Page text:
It will be obvious to those skilled in the art that various changes may be made without departing from the scope of the invention and the invention is not to be considered limited to what is shown in the drawing and described in the specification.
What is claimed is:
1. A process for substantially desulfurizing industrial effluent fumes which contain sulphur dioxide, comprising:
mixing the fumes with oxygen;
absorbing ozone in a solution of sulphuric acid;
reacting the fumes and oxygen with a stream of said ozone-carrying sulfuric acid solution for a total contact time of 4-6 seconds, wherein the ozone serves substantially only as a catalyst.
2. A process in accordance with claim 1 further including the step of:
adding further oxygen to the mixture obtained by contacting the fumes with the sulfuric acid solution and absorbed ozone.
3. A process in accordance with claim 1 wherein the fumes and the sulfuric acid solution are displaced in counter-current, the fumes circulating upwardly.
4. A process in accordance with claim 1, wherein the fumes and the sulfuric acid solution are reacted in a co-current deposition.
5. A process in accordance with claim 1. wherein:
said reacting step comprises spraying the sulfuric acid solution with the absorbed ozone into the fumeoxygen mixture and causing the fume-oxygen mixture to be set into rotation; and further including the step of separating the gas-liquid mixture.
6. A process in accordance with claim 5 wherein said absorbing step includes:
ozonizing a stream of oxygen;
passing the ozonized stream of oxygen through said sulfuric acid solution in which the ozone is absorbed; recovering the stream of deozonized oxygen from the carrier fluid; I
partially feeding the oxygen to the fumes for use in said mixing step;
drying the excess oxygen; and
feeding the dried oxygen to the stream of oxygen for use in said ozonizing step.
7. A process in accordance with claim 1 wherein the industrial efiiuent fumes originally contain only 0.10.5% oxygen.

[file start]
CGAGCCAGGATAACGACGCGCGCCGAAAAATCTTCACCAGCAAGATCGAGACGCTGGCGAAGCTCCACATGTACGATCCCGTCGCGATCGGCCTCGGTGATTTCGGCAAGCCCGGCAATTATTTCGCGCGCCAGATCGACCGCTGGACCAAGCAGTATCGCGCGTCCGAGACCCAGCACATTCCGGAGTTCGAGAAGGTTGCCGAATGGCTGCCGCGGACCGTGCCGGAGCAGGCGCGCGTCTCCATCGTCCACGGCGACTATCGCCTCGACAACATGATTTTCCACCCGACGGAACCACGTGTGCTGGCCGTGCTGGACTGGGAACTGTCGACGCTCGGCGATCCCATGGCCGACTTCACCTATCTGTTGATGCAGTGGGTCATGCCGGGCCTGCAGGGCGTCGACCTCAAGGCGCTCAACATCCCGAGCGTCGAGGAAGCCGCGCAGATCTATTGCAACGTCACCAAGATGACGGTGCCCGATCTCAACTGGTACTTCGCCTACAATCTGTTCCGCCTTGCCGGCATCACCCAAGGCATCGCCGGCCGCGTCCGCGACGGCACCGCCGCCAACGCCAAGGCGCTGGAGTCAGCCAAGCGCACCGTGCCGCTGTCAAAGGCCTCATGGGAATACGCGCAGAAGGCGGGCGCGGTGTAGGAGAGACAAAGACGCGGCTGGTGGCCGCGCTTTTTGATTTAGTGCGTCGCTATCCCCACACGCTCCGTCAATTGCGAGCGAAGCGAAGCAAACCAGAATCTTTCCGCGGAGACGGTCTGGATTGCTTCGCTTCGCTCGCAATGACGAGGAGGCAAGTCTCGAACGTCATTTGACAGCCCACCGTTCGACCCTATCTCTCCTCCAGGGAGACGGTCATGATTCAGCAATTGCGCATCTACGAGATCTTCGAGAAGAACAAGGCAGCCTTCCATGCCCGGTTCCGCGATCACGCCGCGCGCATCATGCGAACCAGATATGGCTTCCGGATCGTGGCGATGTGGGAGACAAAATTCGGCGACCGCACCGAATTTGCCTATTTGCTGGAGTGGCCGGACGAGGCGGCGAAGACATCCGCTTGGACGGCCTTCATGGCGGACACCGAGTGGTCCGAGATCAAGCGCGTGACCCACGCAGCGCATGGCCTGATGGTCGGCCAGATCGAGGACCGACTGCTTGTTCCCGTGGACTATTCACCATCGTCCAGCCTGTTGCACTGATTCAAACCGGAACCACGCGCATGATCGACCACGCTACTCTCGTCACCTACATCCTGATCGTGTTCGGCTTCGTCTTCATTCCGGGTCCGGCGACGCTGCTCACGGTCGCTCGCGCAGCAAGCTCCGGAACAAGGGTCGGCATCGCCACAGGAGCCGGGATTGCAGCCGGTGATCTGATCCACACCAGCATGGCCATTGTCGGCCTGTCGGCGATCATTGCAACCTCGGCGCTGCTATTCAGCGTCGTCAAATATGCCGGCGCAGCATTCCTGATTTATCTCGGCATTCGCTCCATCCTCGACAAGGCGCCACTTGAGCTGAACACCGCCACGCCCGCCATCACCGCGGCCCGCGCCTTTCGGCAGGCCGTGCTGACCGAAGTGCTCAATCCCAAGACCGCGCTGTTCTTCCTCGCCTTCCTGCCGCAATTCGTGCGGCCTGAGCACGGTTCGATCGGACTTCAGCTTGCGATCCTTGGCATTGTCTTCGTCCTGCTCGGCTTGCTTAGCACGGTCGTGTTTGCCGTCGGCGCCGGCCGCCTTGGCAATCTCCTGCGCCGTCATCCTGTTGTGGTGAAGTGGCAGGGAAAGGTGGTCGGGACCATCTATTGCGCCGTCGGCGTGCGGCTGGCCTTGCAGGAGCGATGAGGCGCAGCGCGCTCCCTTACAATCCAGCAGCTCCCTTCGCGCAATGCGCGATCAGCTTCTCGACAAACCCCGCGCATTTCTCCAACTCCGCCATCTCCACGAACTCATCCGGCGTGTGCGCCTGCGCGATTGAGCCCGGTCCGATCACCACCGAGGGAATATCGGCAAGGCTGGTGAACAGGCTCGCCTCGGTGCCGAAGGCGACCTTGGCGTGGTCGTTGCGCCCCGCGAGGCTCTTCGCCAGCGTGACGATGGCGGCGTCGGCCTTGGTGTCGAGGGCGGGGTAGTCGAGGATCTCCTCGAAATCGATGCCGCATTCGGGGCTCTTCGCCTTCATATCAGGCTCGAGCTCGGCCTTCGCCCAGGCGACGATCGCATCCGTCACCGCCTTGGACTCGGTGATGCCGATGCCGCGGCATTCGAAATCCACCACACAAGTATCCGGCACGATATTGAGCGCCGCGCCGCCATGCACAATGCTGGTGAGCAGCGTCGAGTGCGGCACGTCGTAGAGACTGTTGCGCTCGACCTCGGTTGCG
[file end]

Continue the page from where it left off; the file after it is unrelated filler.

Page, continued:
8. A process in accordance with claim 6 wherein said ozonized stream of oxygen contains about 3% by weight of concentration in ozone.
9. A process in accordance with claim 1 wherein said reacting step takes place in a packed column.
10. A process in accordance with claim 1 wherein the ozone is absorbed to a concentration of about 3% by weight.
11. A process in accordance with claim 1 wherein the fumes are at a temperature of 130 C.
12. A process in accordance with claim 11 wherein the fumes are at a temperature of 130 C.
13. A process in accordance with claim 1 wherein the concentration of said sulfuric acid solution is about 70%.
References Cited UNITED STATES PATENTS 659,236 10/1900 Johnson 423522 1,364,573 1/1921 Moore 423532 X 1,530,714 2/1921 Crist 423522 X FOREIGN PATENTS 14,185 1852 Great Britain 423522 930,584 1963 Great Britain 423522 1,234,912 1967 Germany 423522 OTHER REFERENCES Chemical Abstracts, vol. 31, 1938, p. 414.
GEORGE O. PETERS, Primary Examiner US. Cl. X.R. 5573
|Citing Patent||Filing date||Publication date||Applicant||Title|
|US4049399 *||Jan 26, 1976||Sep 20, 1977||Teller Environmental Systems, Inc.||Treatment of flue gases|
|US4177246 *||Feb 24, 1978||Dec 4, 1979||Stoddard Xerxes T||Wet oxidation of materials|
|US4177249 *||Sep 12, 1977||Dec 4, 1979||Stoddard Xerxes T||Wet oxidation of sulphur and the capture of generated heat|
|US4178357 *||Nov 28, 1977||Dec 11, 1979||Stoddard Xerxes T||Stripping sulphur compounds from stack and other discharge gases and the commercial products derived therefrom|
|U.S. Classification||423/244.9, 95/235|
|International Classification||C01B17/775, B01D53/50, C01B17/00|
|Cooperative Classification||B01D53/507, B01D53/501, C01B17/775, B01D53/50|
|European Classification||C01B17/775, B01D53/50, B01D53/50B, B01D53/50C|